I feel that the most important thing is to find out is how much of the plan has already been decided or “set in stone� and how much it can be influenced not only by residents, but also by our elected officials. We need to continue to work together to protect our neighborhoods and the future of the City.

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3 responses

  1. Thanks, Rachel, for a good summary of the meeting. I made it from 7-ish to 8:30-ish — then it was time to help with the housework. I appreciated that many of our local officials were there, including Art Handy, Paula McFarland, Bob Jacquard and Emilio Navarro. Also in attendance were mayoral candidate Allan Fung and some familiar faces from the concrete plant battle including Suzanne Arena.

    One interesting part was when Peter Lapolla talked about how the planning department is going to allow people to comment on the comprehensive plan by email and then would post comments, as long as they were not derogatory or “political.” It seems that our local government is taking a page from the blogosphere’s book on how to enjoin discussion — and much to their credit! I hope this works to bring more civic participation in planning.

  2. Kiersten, I was glad that you were able to make it. I knew that Art Handy was there, but not Bob Jacquard. Later in the evening (after the fire department ceremony that I believe all of the Council members had to attend), Councilmen Santamaria and Lupino joined us.

  3. Suzanne Arena

    Rachel, you did a great job at summarizing.

    For me, the statement Mr. Lapolla made that re: Housing…Zoning trumps Comp Plan bothers me.

    The Zoning should reflect the Comprehensive Plan to meet the conforming land use.

    They spent hundreds or thousands of hours on this 1992 Comp Plan. The taxpayers paid for this in addition to the Cecil Group which had consultant take a 1,000 resident survey in 2005 and cost additional $$

    Now, the total adopted Comp Plan is NOT enforceable. Councilwoman McFarland brought up an excellent point – around Eastern Cranston, there has been a Densification factor. This means lots that were zoned under the housing mandate to be 6,000 sq.ft., were allowed to put a house on a 4,000 foot lot and before you know it…this densification of unlawful allowance of building permits for a conforming lot added to flooding in the area.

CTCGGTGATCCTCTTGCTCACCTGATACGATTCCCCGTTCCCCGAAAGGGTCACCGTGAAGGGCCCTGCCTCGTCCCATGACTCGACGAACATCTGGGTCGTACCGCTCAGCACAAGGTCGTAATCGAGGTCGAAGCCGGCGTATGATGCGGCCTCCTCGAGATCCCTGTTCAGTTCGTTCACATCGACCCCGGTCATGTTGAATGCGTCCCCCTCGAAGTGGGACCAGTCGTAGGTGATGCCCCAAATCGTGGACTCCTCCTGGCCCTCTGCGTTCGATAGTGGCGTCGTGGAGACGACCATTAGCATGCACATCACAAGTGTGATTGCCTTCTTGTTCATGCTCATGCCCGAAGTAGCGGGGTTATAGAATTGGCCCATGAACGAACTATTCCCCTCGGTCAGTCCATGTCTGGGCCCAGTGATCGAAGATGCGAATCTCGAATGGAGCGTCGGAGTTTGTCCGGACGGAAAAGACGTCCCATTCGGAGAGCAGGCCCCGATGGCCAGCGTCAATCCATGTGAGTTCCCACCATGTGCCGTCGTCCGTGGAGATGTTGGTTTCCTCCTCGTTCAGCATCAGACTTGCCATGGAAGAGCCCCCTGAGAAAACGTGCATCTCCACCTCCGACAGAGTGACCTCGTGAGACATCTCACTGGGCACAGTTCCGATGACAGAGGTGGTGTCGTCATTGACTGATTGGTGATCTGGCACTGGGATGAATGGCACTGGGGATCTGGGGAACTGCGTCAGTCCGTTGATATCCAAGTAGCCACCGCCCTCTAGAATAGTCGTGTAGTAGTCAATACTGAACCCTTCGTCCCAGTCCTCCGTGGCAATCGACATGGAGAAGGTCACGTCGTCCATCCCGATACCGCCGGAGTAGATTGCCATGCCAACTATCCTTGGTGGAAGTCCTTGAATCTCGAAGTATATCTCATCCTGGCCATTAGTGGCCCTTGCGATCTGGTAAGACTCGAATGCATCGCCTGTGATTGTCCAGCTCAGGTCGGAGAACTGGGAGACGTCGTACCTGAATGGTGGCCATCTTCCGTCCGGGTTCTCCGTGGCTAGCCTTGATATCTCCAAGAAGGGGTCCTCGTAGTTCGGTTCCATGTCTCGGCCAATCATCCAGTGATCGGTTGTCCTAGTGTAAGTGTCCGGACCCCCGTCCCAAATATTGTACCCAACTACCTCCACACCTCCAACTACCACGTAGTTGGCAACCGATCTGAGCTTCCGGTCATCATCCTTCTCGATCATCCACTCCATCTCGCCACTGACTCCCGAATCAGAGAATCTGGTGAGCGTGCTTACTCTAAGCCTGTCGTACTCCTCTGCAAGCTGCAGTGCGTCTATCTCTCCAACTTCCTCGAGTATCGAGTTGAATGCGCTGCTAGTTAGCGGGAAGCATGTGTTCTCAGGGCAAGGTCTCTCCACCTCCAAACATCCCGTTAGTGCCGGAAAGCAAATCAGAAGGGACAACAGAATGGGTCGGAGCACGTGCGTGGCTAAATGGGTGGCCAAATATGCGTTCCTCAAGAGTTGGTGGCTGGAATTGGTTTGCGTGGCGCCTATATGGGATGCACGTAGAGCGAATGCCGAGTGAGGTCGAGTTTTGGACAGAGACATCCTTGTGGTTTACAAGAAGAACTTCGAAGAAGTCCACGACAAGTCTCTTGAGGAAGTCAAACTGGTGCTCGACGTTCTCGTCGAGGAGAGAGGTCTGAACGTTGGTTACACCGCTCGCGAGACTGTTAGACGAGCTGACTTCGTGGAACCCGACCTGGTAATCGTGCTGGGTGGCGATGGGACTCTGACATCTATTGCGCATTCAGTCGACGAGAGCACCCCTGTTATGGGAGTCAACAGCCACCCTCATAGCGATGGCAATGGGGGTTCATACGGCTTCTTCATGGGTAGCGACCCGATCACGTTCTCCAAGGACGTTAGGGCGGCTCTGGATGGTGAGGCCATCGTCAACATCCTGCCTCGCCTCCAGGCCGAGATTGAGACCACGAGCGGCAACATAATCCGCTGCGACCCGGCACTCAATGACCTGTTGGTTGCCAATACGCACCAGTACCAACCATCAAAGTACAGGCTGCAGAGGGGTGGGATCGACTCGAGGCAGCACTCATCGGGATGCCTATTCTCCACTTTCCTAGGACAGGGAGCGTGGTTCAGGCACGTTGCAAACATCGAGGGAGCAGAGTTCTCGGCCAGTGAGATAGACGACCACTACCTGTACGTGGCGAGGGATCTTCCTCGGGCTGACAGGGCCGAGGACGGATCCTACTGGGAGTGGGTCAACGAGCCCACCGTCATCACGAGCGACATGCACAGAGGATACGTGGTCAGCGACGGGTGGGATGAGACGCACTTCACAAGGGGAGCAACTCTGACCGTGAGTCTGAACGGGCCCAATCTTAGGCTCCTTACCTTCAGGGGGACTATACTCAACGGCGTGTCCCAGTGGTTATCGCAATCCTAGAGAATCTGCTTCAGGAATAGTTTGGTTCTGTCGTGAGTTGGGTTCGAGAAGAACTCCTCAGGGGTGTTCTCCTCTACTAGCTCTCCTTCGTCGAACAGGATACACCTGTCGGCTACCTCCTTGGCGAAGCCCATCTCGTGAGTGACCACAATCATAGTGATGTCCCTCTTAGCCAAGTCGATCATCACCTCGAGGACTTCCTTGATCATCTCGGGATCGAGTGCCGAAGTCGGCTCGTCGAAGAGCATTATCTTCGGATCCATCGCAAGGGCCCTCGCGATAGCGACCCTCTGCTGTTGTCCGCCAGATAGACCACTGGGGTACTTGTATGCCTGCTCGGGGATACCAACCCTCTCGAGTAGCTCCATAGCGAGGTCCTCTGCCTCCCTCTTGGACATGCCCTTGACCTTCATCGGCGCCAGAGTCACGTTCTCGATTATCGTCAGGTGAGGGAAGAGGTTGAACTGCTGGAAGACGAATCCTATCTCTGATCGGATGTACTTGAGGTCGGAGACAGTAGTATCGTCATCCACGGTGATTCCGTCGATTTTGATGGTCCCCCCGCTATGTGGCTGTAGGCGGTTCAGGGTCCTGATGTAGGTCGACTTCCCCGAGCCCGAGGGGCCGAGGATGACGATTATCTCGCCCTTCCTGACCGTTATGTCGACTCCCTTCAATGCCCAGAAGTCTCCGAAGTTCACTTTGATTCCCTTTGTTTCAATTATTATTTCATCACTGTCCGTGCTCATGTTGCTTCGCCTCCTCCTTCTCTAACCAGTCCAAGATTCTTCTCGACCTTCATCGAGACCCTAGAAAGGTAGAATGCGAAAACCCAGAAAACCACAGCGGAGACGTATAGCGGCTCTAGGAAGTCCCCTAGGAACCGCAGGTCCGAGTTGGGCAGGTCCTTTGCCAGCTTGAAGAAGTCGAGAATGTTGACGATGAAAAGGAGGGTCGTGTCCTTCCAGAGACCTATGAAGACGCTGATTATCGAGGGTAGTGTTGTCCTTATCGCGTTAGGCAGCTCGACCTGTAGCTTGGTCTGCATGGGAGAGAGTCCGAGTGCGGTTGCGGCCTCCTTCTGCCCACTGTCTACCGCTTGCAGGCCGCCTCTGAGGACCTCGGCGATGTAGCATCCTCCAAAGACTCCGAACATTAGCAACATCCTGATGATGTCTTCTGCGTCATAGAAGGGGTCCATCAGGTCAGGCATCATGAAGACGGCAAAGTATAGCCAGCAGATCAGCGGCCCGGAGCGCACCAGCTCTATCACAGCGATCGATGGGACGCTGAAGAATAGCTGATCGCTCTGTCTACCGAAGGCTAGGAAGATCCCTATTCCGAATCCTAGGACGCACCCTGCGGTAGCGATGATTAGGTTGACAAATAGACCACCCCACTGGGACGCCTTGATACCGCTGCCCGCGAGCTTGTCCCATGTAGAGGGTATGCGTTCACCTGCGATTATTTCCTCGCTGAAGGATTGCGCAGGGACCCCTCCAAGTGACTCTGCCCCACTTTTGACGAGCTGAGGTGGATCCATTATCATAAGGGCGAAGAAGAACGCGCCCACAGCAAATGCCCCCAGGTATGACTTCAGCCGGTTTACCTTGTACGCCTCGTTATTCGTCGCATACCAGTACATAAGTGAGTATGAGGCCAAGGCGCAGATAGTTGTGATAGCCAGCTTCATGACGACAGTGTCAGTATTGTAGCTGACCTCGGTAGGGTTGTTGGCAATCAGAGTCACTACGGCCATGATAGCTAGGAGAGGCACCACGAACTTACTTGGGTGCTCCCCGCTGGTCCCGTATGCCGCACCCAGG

Another point about Housing, Mr. Lappolla explained about the Affordable Workforce Housing and how we should have 1,500 units of that type of housing and yet we have none. Clearly that is not right, but what bothered me was when I asked about the City acquiring land (ex: I gave the Cullion land example, but is not meant to be exclusive) and if it could put Housing because we need it even though it is zoned Open Space according to the Comp Plan. He said yes, the City could rezone and put housing on a portion of the land to gain grant money and comply with the Affordable Housing. I find it interesting that we are so interested in complying with everything, but, we can’t even comply with a 1992 Comp Plan which we have NO RECOURSE for if the City chooses not to follow it. This is really a State issue that the State needs to make it enforceable. There is no incentive for the City to follow the Plan.

    For me, I would have preferred to see a handout and had the first 5 minutes to read it.

    I love the interactive website idea…..definitely the blogsworld is becoming far reaching ~ most interesting.